• Several employees of a military hospital in Beijing were punished after the death of 21-year-old computer science student Wei Zexi.

Several employees of a military hospital in Beijing were punished after the death of 21-year-old computer science student Wei Zexi. (Photo : Getty Images)

Several employees of the military hospital in Beijing that offered experimental cancer treatment to a college student who died of a rare cancer were punished, state media reported on Wednesday.

According to China Daily, 10 people from the Second Hospital of the Beijing Armed Police Corps have received harsh punishment for malpractice that led to the death of 21-year-old Wei Zexi, a computer science student at the Xidian University.

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Two out of the 10 were reportedly leaders in the hospital who were dismissed from work, six others were given demerits, while the remaining two who held higher military positions had been given warnings for inadequate supervision.

The punishments came after the Beijing-based military hospital underwent a probe on Wei's case and was found to be guilty of malpractice and misleading medical advertisements.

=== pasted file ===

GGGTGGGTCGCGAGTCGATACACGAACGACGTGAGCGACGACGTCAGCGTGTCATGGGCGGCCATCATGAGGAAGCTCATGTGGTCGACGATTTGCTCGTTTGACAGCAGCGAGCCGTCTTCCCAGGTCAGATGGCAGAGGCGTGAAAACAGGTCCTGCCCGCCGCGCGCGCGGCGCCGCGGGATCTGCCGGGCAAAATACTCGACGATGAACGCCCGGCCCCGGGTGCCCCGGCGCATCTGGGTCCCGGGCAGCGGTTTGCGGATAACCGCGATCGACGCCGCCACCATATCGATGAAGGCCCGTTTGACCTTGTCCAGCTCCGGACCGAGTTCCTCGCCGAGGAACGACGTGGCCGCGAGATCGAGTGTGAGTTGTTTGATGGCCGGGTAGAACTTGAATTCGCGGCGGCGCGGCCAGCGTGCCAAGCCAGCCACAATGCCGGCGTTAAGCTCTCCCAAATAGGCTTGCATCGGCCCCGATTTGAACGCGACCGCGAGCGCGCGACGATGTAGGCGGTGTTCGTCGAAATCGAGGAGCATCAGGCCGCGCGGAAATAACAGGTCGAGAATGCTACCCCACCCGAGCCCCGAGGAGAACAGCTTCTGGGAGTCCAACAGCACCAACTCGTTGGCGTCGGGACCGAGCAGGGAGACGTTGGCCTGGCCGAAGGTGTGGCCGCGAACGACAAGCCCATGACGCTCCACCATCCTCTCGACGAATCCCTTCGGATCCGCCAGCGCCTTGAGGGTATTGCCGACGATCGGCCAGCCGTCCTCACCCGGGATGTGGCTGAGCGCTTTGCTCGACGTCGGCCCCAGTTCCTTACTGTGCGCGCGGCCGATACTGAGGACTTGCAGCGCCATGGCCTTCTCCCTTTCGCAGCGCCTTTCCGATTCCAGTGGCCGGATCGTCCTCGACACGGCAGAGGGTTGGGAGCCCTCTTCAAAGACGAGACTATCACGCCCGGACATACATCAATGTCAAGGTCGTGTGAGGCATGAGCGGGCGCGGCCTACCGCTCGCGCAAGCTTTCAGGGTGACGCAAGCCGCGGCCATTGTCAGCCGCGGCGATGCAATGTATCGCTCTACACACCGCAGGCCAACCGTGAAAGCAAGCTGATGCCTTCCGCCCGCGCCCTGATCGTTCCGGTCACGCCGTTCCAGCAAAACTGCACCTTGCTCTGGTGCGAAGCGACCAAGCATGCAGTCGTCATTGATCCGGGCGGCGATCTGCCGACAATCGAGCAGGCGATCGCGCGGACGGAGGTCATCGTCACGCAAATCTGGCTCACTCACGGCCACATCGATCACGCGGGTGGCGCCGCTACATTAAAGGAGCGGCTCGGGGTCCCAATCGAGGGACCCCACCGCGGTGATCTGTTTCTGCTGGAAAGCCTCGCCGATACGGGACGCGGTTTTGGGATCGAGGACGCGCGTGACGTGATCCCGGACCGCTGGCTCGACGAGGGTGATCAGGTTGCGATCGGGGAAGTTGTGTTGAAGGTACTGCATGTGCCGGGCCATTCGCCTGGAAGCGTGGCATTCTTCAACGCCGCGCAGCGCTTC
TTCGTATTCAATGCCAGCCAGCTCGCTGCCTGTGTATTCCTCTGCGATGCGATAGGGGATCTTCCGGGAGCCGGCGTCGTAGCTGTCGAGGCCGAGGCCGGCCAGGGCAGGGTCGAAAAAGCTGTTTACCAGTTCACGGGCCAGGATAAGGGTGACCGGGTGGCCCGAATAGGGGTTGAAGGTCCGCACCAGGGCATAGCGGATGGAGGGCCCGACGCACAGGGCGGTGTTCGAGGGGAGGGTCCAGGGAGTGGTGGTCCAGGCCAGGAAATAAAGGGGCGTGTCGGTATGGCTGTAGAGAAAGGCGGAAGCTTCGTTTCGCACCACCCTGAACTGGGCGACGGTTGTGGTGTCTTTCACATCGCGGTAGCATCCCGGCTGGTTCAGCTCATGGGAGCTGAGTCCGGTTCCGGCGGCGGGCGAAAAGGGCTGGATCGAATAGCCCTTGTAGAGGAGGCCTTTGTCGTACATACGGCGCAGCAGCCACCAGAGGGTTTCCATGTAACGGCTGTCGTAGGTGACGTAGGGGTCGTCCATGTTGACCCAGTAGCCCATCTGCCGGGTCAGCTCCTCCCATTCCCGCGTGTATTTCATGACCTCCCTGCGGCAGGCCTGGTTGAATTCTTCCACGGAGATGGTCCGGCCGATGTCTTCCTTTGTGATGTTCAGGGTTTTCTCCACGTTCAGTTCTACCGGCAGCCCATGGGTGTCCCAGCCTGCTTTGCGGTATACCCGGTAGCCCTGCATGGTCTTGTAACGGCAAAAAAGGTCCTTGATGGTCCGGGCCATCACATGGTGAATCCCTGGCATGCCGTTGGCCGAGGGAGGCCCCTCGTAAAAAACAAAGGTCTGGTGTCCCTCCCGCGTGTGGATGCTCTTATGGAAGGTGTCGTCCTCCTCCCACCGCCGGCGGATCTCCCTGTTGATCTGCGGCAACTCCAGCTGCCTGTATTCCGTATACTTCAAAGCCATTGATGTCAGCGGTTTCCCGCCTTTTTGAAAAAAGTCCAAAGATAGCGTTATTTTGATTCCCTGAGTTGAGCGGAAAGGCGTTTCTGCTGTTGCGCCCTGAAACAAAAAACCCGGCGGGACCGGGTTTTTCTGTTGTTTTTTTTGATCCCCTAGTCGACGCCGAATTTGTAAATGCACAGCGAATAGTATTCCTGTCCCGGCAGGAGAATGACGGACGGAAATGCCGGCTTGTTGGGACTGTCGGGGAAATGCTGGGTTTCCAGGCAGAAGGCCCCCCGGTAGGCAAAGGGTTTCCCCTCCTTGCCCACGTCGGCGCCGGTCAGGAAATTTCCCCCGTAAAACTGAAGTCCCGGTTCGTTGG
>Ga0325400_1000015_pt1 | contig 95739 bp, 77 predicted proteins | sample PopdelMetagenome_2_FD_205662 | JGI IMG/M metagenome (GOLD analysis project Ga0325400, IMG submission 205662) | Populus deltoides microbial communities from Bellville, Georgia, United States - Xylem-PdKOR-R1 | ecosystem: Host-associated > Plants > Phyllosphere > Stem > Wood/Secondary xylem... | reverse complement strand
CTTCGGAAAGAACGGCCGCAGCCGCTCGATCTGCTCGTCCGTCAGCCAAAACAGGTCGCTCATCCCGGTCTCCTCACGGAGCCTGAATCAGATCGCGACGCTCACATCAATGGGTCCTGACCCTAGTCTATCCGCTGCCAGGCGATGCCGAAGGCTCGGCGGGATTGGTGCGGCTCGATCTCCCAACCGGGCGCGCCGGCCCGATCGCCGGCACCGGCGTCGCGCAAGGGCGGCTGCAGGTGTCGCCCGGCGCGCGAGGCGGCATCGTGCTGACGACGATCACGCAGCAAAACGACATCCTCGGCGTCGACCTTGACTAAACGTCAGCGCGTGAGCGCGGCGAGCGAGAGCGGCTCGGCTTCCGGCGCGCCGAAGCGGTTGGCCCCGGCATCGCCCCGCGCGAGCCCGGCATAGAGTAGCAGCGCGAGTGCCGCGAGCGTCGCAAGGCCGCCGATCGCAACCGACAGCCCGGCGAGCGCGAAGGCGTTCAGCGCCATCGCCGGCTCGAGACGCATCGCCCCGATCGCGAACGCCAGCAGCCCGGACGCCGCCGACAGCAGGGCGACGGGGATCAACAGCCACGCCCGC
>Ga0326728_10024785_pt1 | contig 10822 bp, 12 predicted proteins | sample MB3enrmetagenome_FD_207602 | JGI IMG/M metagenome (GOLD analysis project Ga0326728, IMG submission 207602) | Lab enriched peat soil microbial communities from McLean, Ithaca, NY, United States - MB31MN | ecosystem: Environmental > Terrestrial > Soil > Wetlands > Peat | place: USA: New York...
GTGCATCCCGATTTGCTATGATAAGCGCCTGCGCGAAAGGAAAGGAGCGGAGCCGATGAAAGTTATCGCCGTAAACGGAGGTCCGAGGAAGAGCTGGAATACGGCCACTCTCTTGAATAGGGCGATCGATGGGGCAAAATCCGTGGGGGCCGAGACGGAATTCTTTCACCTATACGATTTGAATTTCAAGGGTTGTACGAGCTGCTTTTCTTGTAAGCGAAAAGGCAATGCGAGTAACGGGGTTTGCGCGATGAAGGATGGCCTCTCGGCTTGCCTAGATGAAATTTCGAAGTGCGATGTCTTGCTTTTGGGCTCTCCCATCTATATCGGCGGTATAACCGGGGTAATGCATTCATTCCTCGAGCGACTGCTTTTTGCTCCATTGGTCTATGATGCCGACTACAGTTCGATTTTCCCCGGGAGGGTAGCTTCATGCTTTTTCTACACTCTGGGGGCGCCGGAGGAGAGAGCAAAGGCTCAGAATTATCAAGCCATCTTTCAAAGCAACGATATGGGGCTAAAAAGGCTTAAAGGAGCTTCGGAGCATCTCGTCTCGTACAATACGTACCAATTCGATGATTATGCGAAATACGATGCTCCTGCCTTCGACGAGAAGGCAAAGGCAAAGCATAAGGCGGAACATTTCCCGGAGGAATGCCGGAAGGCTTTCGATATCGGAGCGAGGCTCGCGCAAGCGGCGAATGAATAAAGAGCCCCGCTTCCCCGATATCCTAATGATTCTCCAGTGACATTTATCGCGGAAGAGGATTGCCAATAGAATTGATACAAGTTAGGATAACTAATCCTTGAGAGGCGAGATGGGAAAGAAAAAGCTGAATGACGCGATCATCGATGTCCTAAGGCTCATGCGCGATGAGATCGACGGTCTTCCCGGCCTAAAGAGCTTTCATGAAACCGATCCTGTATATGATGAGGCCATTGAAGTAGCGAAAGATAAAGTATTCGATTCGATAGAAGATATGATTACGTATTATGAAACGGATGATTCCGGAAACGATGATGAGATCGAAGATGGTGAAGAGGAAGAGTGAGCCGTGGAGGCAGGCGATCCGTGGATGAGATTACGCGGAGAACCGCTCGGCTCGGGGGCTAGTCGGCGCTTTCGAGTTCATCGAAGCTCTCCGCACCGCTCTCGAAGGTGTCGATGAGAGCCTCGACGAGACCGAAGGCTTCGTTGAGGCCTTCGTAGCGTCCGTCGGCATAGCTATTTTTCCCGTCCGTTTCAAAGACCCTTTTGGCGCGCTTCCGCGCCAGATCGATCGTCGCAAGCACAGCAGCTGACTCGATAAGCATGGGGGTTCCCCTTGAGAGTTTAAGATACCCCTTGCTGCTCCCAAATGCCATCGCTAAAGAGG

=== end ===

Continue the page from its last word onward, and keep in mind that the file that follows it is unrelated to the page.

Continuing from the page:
Regulating Military Hospitals

Since news broke about Wei's death, the online advertising market was dragged into murky waters while military hospitals were also subjected to a number of criticisms on the misleading medical ad.

Reuters said that the hospital that handled Wei's case decided not to conduct the experimental cancer treatment for other patients starting on May 4.

"Due to the hospital undergoing education and rectification, we will from today temporarily suspend all external services," a statement from the hospital said.

According to China Daily, military hospitals are not regulated by state health authorities but are part of the health branches of the Central Military Commission and the country's Armed Police Force.

Because of this, military hospitals are not as transparent as other medical facilities due to loopholes in the overlapping rules on military establishments and government regulations.

In a statement, the People's Armed Police vowed to handle the issue "in accordance with the law."

"Problems that are discovered will be seriously investigated and handled in accordance with the law, and there will be no compromises," the law enforcement bureau said in a statement.

Unsatisfied Patients

Aside from Wei, there had been several other patients who claimed to have undergone the same experimental treatment with high hopes due to the misleading medical advertisement.

One of them, a 33-year-old housewife from the province of Shanxi, believes that the result of the investigation on the military hospital was inadequate as it has failed to mention whether or not patients who underwent the therapy would get to refund their money.

Talking to China Daily, she said she paid 28,000 yuan or about $4,300 for a faulty immunotherapy after she was diagnosed with a sexually transmitted disease known as the human papillomavirus infection.

"I think it (the statement) did not respond to our major concerns," said a man surnamed Chen whose mother underwent the same treatment for her cervical cancer.